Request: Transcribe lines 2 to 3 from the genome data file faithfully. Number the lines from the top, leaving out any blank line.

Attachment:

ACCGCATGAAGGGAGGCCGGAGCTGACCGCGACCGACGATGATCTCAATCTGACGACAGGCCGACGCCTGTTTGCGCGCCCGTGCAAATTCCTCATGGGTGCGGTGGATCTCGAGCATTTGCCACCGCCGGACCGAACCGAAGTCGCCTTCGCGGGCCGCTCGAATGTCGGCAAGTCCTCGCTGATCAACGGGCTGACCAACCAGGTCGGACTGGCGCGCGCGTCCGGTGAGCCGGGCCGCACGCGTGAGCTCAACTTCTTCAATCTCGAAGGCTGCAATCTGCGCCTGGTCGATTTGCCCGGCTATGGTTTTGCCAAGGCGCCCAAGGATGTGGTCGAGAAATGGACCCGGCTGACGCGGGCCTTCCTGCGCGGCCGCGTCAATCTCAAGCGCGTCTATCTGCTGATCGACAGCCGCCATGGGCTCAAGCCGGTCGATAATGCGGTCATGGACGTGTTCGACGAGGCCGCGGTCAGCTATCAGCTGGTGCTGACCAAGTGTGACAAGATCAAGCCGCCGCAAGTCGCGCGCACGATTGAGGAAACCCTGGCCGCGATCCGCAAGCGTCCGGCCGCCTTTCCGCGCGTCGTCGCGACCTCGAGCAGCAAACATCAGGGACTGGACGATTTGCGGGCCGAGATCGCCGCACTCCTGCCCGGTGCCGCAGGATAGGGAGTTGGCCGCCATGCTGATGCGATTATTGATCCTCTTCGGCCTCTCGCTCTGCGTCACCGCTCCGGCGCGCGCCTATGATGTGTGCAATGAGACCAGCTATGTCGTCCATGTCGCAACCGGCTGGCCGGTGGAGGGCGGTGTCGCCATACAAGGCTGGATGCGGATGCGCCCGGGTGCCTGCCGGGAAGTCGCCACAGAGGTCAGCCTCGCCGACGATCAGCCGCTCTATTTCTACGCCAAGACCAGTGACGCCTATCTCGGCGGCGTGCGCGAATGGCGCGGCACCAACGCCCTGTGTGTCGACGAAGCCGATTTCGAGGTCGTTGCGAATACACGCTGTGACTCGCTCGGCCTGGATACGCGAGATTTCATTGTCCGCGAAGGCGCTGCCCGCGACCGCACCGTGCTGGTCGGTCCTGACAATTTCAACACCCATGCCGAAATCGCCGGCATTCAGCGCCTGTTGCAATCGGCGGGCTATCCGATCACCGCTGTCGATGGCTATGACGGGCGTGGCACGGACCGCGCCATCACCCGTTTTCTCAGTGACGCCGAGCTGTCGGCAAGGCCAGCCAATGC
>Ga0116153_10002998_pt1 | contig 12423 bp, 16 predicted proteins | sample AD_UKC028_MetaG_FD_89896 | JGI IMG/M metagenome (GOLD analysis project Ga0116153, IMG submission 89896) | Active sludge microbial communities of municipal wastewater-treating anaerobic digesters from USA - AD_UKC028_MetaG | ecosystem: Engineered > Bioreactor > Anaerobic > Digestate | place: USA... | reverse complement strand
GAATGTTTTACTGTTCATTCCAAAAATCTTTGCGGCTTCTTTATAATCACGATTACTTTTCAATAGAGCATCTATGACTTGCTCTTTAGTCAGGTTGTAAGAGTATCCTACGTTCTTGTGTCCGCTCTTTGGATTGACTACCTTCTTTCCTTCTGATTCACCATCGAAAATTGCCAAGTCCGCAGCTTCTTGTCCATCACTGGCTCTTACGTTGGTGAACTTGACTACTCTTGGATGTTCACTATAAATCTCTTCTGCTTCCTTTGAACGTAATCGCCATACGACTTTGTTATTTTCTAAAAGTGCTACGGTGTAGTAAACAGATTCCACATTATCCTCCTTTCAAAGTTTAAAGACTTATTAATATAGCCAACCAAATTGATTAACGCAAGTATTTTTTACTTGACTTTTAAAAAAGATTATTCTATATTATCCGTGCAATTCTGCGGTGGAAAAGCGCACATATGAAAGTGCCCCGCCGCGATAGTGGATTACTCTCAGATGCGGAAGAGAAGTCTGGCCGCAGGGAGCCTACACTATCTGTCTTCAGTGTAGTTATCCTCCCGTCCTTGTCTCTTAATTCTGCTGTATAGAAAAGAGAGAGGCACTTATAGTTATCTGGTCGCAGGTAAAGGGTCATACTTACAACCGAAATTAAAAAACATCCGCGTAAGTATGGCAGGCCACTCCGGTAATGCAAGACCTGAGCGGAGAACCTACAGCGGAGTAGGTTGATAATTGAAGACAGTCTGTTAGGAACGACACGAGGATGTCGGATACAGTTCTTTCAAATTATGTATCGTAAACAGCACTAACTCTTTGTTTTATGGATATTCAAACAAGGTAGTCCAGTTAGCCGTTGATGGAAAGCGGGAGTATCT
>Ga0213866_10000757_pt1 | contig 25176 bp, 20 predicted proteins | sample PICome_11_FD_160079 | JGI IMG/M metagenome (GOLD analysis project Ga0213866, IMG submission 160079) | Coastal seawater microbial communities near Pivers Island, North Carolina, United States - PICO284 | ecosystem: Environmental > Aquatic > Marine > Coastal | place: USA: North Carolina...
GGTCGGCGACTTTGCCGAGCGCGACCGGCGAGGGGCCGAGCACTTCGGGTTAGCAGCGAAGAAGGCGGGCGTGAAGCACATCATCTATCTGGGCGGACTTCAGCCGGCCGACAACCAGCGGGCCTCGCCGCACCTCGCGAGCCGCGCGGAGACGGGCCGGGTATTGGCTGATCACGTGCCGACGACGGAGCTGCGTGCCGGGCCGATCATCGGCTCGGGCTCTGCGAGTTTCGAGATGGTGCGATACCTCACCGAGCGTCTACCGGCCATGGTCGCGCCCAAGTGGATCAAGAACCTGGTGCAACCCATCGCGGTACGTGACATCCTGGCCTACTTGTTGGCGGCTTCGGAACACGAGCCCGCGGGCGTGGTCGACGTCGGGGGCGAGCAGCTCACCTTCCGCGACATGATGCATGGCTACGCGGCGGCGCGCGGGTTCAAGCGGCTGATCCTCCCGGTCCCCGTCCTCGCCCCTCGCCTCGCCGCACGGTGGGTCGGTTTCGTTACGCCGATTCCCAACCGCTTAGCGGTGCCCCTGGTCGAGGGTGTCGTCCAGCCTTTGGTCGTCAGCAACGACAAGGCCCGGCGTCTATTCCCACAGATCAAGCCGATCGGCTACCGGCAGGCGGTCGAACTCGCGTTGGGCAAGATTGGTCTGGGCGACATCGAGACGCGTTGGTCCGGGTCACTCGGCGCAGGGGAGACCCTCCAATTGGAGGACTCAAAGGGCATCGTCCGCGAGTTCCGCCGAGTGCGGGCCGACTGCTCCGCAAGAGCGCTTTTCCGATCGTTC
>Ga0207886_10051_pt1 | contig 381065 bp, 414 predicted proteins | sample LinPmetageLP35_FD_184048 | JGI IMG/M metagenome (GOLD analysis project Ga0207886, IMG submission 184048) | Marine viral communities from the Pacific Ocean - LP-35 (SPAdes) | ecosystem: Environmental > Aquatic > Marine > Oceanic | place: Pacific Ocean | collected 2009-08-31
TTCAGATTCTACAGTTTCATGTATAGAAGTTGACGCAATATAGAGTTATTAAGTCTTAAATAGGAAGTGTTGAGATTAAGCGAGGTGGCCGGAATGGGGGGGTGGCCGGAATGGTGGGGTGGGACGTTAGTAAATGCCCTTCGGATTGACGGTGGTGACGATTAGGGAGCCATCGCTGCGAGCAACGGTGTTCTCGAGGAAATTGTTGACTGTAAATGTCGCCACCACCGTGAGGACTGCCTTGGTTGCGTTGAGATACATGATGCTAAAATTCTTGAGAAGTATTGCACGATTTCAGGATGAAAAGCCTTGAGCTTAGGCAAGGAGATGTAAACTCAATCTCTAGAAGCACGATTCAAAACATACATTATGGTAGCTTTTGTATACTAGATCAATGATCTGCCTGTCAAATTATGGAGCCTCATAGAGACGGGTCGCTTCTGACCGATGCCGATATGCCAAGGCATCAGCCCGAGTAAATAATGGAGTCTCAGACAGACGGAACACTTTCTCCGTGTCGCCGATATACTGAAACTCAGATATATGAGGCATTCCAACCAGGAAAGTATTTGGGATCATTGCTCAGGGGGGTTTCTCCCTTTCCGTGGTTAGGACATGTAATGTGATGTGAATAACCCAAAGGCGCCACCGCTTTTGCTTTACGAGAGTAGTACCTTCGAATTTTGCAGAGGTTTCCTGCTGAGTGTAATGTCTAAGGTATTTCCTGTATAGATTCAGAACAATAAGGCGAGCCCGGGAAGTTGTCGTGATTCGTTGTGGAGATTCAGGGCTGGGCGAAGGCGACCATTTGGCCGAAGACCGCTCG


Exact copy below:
>Ga0116153_10002998_pt1 | contig 12423 bp, 16 predicted proteins | sample AD_UKC028_MetaG_FD_89896 | JGI IMG/M metagenome (GOLD analysis project Ga0116153, IMG submission 89896) | Active sludge microbial communities of municipal wastewater-treating anaerobic digesters from USA - AD_UKC028_MetaG | ecosystem: Engineered > Bioreactor > Anaerobic > Digestate | place: USA... | reverse complement strand
GAATGTTTTACTGTTCATTCCAAAAATCTTTGCGGCTTCTTTATAATCACGATTACTTTTCAATAGAGCATCTATGACTTGCTCTTTAGTCAGGTTGTAAGAGTATCCTACGTTCTTGTGTCCGCTCTTTGGATTGACTACCTTCTTTCCTTCTGATTCACCATCGAAAATTGCCAAGTCCGCAGCTTCTTGTCCATCACTGGCTCTTACGTTGGTGAACTTGACTACTCTTGGATGTTCACTATAAATCTCTTCTGCTTCCTTTGAACGTAATCGCCATACGACTTTGTTATTTTCTAAAAGTGCTACGGTGTAGTAAACAGATTCCACATTATCCTCCTTTCAAAGTTTAAAGACTTATTAATATAGCCAACCAAATTGATTAACGCAAGTATTTTTTACTTGACTTTTAAAAAAGATTATTCTATATTATCCGTGCAATTCTGCGGTGGAAAAGCGCACATATGAAAGTGCCCCGCCGCGATAGTGGATTACTCTCAGATGCGGAAGAGAAGTCTGGCCGCAGGGAGCCTACACTATCTGTCTTCAGTGTAGTTATCCTCCCGTCCTTGTCTCTTAATTCTGCTGTATAGAAAAGAGAGAGGCACTTATAGTTATCTGGTCGCAGGTAAAGGGTCATACTTACAACCGAAATTAAAAAACATCCGCGTAAGTATGGCAGGCCACTCCGGTAATGCAAGACCTGAGCGGAGAACCTACAGCGGAGTAGGTTGATAATTGAAGACAGTCTGTTAGGAACGACACGAGGATGTCGGATACAGTTCTTTCAAATTATGTATCGTAAACAGCACTAACTCTTTGTTTTATGGATATTCAAACAAGGTAGTCCAGTTAGCCGTTGATGGAAAGCGGGAGTATCT